Members of the Arab American community experiencing intimate partner violence (IPV) face unique barriers to help-seeking and have different comfort levels with using formal and informal resources. This thesis surveyed Arab-Americans to identify perceived barriers and comfort levels with IPV help-seeking. A culturally informed and centered approach was taken to examine connections between individual level factors, perceived barriers and comfort levels in using resources. To do so, I gathered data via an online survey with 82 Arab American participants. Findings suggest that participants perceived the greatest barriers to seeking help for IPV are related to how others view and understand Arab Americans (i.e., "There is a stigma in how outsiders view Arab Americans" and "I feel my cultural values would not be taken into consideration") and that they would be more comfortable seeking help from informal resources, such as a friend or member of their family, compared to formal resources, such as calling the police or going to a homeless shelter. Participants who felt more connected to their local Arab American community perceived more barriers to IPV help-seeking and said they would feel less comfortable using informal and formal resources if they ever experienced IPV. Empirical evidence from this study suggests that Arab Americans believe that they would face many barriers and would feel uncomfortable in using more formal resources if they ever experienced IPV. To address these issues, it is important that those providing IPV resources better understand how they are being perceived by the Arab American community, and take steps to reduce those barriers and increase comfort levels in the Arab American community in using their services.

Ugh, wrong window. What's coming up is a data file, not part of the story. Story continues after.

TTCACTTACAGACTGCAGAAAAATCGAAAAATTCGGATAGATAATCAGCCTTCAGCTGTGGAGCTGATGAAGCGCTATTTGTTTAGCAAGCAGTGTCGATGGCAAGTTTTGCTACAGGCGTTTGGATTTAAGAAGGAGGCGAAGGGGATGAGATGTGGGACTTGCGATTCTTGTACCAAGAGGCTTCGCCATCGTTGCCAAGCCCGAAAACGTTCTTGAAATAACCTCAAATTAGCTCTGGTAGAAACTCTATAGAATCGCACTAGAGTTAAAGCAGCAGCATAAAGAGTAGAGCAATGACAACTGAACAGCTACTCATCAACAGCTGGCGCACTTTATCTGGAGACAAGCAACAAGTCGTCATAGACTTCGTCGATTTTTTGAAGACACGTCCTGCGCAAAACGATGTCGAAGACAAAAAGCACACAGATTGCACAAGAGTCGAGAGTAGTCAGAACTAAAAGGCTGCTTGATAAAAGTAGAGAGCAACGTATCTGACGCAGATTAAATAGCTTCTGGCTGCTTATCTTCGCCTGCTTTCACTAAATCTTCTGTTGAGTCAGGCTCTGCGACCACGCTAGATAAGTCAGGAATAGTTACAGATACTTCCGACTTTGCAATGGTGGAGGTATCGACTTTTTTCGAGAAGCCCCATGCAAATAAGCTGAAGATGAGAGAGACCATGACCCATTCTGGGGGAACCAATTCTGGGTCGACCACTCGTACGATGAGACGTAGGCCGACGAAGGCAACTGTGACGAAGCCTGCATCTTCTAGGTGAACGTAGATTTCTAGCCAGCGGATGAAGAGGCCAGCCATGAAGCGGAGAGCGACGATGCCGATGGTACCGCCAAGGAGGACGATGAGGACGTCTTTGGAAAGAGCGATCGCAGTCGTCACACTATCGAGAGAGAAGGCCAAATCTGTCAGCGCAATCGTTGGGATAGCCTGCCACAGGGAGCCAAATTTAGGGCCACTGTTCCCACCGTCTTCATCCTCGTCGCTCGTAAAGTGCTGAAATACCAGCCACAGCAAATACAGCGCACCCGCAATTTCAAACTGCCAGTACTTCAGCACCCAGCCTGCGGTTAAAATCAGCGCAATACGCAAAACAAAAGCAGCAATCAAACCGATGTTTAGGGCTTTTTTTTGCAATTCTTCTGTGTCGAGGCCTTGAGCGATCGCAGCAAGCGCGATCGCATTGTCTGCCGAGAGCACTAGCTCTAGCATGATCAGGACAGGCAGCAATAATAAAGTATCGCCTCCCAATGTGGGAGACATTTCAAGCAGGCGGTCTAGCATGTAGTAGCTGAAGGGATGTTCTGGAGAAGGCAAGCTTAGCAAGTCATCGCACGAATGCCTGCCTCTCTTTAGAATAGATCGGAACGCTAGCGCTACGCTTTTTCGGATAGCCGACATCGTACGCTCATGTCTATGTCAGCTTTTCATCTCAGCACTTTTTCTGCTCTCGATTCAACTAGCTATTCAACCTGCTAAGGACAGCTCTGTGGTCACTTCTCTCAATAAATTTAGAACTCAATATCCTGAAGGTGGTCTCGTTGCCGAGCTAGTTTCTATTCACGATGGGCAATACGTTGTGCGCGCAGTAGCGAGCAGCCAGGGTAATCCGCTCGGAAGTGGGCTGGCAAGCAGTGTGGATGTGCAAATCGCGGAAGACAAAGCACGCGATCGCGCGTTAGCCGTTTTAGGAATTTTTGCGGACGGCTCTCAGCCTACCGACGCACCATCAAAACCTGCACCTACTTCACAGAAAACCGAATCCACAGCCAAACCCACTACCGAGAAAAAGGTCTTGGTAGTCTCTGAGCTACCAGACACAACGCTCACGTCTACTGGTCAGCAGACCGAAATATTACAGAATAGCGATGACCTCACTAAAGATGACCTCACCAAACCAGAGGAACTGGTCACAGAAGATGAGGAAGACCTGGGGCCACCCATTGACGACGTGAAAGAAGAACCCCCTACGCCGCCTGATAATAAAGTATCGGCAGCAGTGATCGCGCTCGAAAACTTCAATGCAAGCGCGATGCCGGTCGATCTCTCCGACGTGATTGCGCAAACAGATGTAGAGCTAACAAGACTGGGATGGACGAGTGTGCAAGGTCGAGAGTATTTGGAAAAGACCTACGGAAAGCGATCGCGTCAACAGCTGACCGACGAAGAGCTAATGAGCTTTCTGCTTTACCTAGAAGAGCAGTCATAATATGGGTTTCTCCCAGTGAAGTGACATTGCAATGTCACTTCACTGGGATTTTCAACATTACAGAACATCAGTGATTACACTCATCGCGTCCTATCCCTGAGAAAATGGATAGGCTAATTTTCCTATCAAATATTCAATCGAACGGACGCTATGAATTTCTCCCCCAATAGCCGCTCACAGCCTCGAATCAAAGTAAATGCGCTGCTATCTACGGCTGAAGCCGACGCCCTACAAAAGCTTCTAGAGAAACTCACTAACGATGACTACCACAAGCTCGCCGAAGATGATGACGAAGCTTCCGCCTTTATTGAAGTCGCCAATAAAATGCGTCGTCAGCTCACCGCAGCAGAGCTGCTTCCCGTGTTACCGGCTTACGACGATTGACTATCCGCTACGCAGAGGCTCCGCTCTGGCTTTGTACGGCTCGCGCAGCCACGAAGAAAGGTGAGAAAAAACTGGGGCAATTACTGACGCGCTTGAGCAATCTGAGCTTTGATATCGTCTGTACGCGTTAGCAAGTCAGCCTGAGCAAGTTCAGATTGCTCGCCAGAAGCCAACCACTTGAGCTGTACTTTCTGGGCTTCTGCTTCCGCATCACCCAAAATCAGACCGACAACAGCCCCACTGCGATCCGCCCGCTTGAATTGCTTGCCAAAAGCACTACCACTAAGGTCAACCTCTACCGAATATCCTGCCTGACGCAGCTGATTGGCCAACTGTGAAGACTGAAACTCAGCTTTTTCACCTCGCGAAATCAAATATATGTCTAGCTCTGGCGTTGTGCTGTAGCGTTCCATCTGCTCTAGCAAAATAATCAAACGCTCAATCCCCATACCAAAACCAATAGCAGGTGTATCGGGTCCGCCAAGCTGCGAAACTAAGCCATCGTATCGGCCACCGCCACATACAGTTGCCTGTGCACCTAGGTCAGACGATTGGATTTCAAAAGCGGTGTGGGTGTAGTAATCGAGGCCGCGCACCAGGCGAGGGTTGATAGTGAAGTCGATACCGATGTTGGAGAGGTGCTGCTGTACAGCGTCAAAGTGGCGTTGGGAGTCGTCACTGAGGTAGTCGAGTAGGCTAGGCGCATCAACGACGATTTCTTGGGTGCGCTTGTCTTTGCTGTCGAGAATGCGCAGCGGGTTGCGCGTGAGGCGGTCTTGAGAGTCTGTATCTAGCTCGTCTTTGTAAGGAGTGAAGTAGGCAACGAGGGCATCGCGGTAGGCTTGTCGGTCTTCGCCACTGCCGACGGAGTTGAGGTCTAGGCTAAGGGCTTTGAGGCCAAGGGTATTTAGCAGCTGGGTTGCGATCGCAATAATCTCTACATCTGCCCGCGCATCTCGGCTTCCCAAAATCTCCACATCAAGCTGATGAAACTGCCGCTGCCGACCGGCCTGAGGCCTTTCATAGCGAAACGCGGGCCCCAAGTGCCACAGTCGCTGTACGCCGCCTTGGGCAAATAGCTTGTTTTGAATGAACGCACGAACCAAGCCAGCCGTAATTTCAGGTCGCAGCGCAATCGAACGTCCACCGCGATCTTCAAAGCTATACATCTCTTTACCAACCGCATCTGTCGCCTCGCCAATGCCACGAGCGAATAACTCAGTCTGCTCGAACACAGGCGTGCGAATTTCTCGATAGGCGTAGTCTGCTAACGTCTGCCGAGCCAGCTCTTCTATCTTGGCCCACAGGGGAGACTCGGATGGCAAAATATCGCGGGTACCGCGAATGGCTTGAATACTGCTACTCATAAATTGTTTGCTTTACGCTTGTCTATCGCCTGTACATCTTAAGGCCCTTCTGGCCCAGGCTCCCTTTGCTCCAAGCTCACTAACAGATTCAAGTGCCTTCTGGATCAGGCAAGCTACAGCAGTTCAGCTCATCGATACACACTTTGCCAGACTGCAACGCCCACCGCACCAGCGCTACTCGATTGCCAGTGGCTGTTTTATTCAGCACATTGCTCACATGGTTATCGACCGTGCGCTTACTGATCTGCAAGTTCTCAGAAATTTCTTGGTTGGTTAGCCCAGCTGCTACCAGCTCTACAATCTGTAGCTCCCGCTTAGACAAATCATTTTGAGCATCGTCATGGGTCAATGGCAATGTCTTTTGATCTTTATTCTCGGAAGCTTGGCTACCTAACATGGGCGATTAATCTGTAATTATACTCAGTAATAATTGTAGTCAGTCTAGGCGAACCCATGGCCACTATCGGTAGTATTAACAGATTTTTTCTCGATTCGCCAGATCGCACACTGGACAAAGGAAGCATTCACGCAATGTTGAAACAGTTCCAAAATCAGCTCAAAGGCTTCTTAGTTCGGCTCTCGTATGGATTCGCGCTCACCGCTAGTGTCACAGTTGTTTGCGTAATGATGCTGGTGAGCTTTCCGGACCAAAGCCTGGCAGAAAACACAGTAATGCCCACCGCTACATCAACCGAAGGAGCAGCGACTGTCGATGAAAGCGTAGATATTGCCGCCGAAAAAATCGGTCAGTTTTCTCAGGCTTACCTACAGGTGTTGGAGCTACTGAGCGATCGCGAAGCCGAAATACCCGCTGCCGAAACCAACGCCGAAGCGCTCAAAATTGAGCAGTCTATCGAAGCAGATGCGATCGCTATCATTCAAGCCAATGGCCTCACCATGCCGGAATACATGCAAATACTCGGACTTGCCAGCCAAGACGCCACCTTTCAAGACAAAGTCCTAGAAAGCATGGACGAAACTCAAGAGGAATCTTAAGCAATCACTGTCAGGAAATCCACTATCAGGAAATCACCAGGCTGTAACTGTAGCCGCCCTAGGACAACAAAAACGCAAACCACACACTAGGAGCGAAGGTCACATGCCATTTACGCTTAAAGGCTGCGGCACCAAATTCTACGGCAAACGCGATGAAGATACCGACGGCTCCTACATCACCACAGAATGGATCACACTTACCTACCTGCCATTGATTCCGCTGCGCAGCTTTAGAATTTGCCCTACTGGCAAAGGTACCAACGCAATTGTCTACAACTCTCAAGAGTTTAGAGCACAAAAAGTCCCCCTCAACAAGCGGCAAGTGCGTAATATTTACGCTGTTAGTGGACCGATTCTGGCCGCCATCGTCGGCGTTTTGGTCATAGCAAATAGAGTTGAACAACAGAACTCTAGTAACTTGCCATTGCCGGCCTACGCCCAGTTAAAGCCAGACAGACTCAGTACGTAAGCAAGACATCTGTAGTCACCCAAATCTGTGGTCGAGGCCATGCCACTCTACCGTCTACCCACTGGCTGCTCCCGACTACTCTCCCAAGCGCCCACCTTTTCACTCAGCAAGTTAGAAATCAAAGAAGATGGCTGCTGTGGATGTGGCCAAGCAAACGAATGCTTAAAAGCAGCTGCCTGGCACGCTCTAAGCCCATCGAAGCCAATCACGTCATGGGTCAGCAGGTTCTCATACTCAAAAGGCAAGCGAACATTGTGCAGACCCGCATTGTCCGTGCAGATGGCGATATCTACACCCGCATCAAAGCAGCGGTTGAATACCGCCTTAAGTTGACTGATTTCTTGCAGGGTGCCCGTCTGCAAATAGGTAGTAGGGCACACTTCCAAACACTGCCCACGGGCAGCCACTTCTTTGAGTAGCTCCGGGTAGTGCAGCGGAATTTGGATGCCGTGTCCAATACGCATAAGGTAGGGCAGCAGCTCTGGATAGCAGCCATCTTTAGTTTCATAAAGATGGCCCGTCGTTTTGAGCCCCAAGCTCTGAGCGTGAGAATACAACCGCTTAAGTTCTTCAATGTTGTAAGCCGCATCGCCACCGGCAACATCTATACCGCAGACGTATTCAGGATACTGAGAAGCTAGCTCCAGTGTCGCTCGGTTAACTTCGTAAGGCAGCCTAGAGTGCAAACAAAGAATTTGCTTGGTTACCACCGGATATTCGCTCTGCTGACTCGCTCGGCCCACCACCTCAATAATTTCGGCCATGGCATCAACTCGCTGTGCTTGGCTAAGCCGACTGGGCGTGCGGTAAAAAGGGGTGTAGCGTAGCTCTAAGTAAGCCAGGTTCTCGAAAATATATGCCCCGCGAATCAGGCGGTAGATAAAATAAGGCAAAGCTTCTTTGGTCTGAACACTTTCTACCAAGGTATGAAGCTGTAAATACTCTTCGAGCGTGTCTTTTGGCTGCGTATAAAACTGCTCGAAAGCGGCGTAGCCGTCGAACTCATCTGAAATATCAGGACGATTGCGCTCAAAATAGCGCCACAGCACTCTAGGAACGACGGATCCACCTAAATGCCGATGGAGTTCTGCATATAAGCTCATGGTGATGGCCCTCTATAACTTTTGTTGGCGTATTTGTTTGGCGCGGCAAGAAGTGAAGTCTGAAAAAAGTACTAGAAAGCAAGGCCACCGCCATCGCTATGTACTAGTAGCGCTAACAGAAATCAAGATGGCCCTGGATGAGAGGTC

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Graduation Date





Reckdenwald, Amy


Master of Arts (M.A.)


College of Sciences



Degree Program

Applied Sociology; Domestic Violence Track


CFE0009571; DP0027585





Release Date

May 2023

Length of Campus-only Access


Access Status

Masters Thesis (Open Access)